A pro-Democrat super PAC is hoping to shame young voters into heading to the polls this November, telling them that if they do not vote, everyone will be able to know it.
Priorities USA is using ads currently running on social media platforms like Facebook, Instagram, and Snapchat, as well as YouTube and streaming music services. They employ a technique they refer to as “social pressure,” to drive voter turnout, Axios reported.
“Who you vote for is secret. But whether you decide to cast a vote or not is public,” one ad says. “So keep making your community proud this November.”
Another ad shows a stick figure named Bob, which it uses as an example of someone who failed to maintain an up-to-date registration.
“This is Bob,” it says. “Bob liked posting that he voted in 2020 … But we know he let his voter registration get out of date. Don’t be like Bob.”
Priorities USA executive director Aneesa McMillan described the approach to Axios as “a light-hearted, almost comical way of addressing it in a sense of trying to get folks to understand kind of the community aspect of voting.”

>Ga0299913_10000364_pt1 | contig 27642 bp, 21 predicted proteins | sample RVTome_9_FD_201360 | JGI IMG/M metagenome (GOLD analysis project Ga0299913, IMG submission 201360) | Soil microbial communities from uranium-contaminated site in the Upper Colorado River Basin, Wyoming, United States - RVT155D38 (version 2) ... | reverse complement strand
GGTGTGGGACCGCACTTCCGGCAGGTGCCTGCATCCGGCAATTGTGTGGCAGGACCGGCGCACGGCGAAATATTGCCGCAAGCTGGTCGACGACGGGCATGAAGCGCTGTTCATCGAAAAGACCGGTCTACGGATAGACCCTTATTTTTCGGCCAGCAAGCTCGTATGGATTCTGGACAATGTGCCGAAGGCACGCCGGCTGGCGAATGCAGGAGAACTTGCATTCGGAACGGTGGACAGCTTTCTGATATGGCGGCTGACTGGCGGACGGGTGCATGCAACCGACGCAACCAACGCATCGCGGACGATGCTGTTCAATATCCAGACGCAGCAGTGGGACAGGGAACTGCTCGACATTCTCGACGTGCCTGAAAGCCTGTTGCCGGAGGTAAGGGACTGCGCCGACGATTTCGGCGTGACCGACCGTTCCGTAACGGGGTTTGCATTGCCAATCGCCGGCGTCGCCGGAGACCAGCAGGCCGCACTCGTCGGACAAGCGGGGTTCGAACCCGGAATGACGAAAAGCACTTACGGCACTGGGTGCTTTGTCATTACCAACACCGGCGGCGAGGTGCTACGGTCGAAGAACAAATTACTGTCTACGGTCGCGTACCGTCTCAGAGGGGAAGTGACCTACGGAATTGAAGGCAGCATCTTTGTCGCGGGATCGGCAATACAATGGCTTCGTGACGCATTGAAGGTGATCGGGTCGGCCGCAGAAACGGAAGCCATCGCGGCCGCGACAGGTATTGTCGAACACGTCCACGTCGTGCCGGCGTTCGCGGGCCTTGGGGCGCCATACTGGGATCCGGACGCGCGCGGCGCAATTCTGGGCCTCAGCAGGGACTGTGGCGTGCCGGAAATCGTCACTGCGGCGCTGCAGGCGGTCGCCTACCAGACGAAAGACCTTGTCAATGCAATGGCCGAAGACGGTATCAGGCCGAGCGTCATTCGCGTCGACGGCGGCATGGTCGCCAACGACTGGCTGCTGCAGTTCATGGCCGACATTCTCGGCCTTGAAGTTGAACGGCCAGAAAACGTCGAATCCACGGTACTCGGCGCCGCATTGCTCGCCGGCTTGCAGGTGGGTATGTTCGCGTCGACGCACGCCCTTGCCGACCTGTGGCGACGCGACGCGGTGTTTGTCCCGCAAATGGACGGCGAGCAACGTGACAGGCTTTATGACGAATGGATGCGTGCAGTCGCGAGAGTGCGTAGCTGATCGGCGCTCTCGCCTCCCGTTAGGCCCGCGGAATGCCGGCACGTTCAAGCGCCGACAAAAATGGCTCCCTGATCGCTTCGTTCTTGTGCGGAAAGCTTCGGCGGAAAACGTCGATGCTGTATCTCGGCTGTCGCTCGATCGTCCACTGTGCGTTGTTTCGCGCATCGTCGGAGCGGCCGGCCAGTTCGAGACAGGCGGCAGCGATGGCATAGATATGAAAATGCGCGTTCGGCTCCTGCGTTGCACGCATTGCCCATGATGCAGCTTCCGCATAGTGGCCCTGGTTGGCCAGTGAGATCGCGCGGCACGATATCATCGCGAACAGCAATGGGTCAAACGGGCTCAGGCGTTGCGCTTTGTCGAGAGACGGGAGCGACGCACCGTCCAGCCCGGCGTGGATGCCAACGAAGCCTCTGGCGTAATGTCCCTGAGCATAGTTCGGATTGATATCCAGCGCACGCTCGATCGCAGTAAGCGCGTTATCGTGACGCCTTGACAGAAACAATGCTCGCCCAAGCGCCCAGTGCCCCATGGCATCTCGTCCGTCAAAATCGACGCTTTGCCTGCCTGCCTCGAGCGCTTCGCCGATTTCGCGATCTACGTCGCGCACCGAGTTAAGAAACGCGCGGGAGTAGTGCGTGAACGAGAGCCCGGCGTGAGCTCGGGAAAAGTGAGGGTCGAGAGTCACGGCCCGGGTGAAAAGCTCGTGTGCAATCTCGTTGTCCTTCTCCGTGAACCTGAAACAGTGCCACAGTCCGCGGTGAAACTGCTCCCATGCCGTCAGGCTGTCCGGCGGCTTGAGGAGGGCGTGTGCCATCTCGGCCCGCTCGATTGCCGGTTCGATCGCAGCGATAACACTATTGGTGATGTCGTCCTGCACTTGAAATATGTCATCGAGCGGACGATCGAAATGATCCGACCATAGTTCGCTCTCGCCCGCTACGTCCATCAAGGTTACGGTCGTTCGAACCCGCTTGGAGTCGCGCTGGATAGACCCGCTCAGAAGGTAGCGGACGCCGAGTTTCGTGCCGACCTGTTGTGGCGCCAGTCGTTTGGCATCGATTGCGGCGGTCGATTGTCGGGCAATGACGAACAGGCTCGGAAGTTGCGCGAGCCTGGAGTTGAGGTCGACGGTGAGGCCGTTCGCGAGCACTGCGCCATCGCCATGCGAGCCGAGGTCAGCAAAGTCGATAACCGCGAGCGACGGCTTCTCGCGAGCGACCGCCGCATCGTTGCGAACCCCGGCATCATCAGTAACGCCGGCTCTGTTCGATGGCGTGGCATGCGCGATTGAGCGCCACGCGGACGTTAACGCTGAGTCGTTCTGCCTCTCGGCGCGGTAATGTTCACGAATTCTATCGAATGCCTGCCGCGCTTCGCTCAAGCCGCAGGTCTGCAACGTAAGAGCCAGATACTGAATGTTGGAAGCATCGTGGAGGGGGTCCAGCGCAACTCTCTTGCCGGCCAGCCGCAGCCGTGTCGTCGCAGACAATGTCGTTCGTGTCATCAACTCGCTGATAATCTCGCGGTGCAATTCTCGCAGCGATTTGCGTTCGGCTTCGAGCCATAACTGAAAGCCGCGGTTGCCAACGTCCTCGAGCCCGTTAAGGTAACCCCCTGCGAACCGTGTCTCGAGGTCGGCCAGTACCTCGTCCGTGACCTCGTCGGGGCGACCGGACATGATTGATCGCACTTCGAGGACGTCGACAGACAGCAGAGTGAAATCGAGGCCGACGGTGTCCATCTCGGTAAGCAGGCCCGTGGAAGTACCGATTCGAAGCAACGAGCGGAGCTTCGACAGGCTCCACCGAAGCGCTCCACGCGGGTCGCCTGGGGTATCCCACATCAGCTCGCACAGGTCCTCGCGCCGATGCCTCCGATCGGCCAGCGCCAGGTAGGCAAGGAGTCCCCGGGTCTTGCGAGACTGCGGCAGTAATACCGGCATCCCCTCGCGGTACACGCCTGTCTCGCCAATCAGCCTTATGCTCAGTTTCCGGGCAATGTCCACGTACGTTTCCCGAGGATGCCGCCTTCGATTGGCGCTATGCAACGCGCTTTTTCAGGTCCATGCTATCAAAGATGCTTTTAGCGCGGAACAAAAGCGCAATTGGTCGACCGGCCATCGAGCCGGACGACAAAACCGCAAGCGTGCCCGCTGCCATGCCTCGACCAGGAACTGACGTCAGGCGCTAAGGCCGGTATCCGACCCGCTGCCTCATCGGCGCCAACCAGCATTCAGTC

Fox News reached out to Priorities USA asking if they have seen an uptick in voting from such a strategy in the past. They did not immediately respond, but their website notes that in the 2020 election they had 492 “persuasion and mobilization ads” that were “tested in randomized control areas.”
The site also boasts that the organization has 582 “progressive activists trained on digital advertising best practices.”
“We have an entire research apparatus that we have built upon since 2017 to make sure that our targeting and tactics are accurate,” McMillan said.
According to Axios, Priorities USA spent nearly $200,000 on this latest ad campaign, and that data shows that it is targeting areas in the hotly contested states of Arizona, Michigan, Nevada, Pennsylvania, and Wisconsin. Facebook and Instagram ads are specifically being featured in zip codes that include universities and urban areas — both of which tend to lean towards Democrats – while rural areas – often Republican – are excluded.